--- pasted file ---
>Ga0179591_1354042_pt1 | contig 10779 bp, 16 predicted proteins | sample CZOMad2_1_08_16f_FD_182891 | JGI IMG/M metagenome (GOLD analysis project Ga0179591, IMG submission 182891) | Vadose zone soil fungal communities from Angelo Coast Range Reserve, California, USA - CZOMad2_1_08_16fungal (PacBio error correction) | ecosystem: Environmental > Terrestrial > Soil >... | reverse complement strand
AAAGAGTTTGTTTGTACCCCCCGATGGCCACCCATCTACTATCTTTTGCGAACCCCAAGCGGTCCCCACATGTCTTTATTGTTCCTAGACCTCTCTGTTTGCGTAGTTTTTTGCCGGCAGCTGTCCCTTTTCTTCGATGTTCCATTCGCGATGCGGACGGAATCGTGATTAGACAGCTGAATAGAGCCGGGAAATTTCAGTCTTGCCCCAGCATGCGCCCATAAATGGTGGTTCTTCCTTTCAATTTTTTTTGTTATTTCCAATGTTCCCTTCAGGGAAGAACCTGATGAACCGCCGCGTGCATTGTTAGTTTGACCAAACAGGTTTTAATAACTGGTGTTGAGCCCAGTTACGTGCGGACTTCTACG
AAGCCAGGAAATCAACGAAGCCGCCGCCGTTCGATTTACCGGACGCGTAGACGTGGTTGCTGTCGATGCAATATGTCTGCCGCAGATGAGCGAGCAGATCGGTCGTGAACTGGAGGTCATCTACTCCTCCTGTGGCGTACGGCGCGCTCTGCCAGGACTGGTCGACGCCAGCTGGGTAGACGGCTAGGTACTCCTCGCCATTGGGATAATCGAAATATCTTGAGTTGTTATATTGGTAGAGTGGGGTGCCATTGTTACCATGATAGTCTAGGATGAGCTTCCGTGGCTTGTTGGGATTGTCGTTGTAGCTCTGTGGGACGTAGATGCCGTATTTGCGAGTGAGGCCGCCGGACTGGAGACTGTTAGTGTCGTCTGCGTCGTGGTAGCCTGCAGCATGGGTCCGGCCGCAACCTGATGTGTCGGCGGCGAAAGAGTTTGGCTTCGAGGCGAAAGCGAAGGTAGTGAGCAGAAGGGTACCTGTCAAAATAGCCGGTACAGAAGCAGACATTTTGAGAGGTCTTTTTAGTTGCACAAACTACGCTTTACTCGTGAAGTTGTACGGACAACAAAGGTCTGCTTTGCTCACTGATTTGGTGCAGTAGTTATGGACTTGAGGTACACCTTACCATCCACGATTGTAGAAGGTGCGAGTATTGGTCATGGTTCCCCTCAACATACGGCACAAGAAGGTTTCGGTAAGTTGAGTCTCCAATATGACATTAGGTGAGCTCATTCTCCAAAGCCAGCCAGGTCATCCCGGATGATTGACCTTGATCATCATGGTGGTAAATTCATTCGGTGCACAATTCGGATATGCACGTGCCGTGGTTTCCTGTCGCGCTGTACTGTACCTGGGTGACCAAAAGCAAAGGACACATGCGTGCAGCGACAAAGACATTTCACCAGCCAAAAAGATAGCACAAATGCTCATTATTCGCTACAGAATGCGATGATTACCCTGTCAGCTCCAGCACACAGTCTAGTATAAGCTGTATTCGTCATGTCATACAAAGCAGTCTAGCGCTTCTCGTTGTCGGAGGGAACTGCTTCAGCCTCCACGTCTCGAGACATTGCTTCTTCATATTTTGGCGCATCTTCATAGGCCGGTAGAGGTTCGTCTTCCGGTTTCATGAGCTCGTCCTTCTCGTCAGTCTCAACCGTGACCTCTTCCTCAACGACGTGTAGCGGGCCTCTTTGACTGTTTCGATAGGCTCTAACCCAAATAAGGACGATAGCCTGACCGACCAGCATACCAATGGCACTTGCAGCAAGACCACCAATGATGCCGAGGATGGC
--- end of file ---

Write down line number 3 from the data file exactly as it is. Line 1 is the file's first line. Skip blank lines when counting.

AAGCCAGGAAATCAACGAAGCCGCCGCCGTTCGATTTACCGGACGCGTAGACGTGGTTGCTGTCGATGCAATATGTCTGCCGCAGATGAGCGAGCAGATCGGTCGTGAACTGGAGGTCATCTACTCCTCCTGTGGCGTACGGCGCGCTCTGCCAGGACTGGTCGACGCCAGCTGGGTAGACGGCTAGGTACTCCTCGCCATTGGGATAATCGAAATATCTTGAGTTGTTATATTGGTAGAGTGGGGTGCCATTGTTACCATGATAGTCTAGGATGAGCTTCCGTGGCTTGTTGGGATTGTCGTTGTAGCTCTGTGGGACGTAGATGCCGTATTTGCGAGTGAGGCCGCCGGACTGGAGACTGTTAGTGTCGTCTGCGTCGTGGTAGCCTGCAGCATGGGTCCGGCCGCAACCTGATGTGTCGGCGGCGAAAGAGTTTGGCTTCGAGGCGAAAGCGAAGGTAGTGAGCAGAAGGGTACCTGTCAAAATAGCCGGTACAGAAGCAGACATTTTGAGAGGTCTTTTTAGTTGCACAAACTACGCTTTACTCGTGAAGTTGTACGGACAACAAAGGTCTGCTTTGCTCACTGATTTGGTGCAGTAGTTATGGACTTGAGGTACACCTTACCATCCACGATTGTAGAAGGTGCGAGTATTGGTCATGGTTCCCCTCAACATACGGCACAAGAAGGTTTCGGTAAGTTGAGTCTCCAATATGACATTAGGTGAGCTCATTCTCCAAAGCCAGCCAGGTCATCCCGGATGATTGACCTTGATCATCATGGTGGTAAATTCATTCGGTGCACAATTCGGATATGCACGTGCCGTGGTTTCCTGTCGCGCTGTACTGTACCTGGGTGACCAAAAGCAAAGGACACATGCGTGCAGCGACAAAGACATTTCACCAGCCAAAAAGATAGCACAAATGCTCATTATTCGCTACAGAATGCGATGATTACCCTGTCAGCTCCAGCACACAGTCTAGTATAAGCTGTATTCGTCATGTCATACAAAGCAGTCTAGCGCTTCTCGTTGTCGGAGGGAACTGCTTCAGCCTCCACGTCTCGAGACATTGCTTCTTCATATTTTGGCGCATCTTCATAGGCCGGTAGAGGTTCGTCTTCCGGTTTCATGAGCTCGTCCTTCTCGTCAGTCTCAACCGTGACCTCTTCCTCAACGACGTGTAGCGGGCCTCTTTGACTGTTTCGATAGGCTCTAACCCAAATAAGGACGATAGCCTGACCGACCAGCATACCAATGGCACTTGCAGCAAGACCACCAATGATGCCGAGGATGGC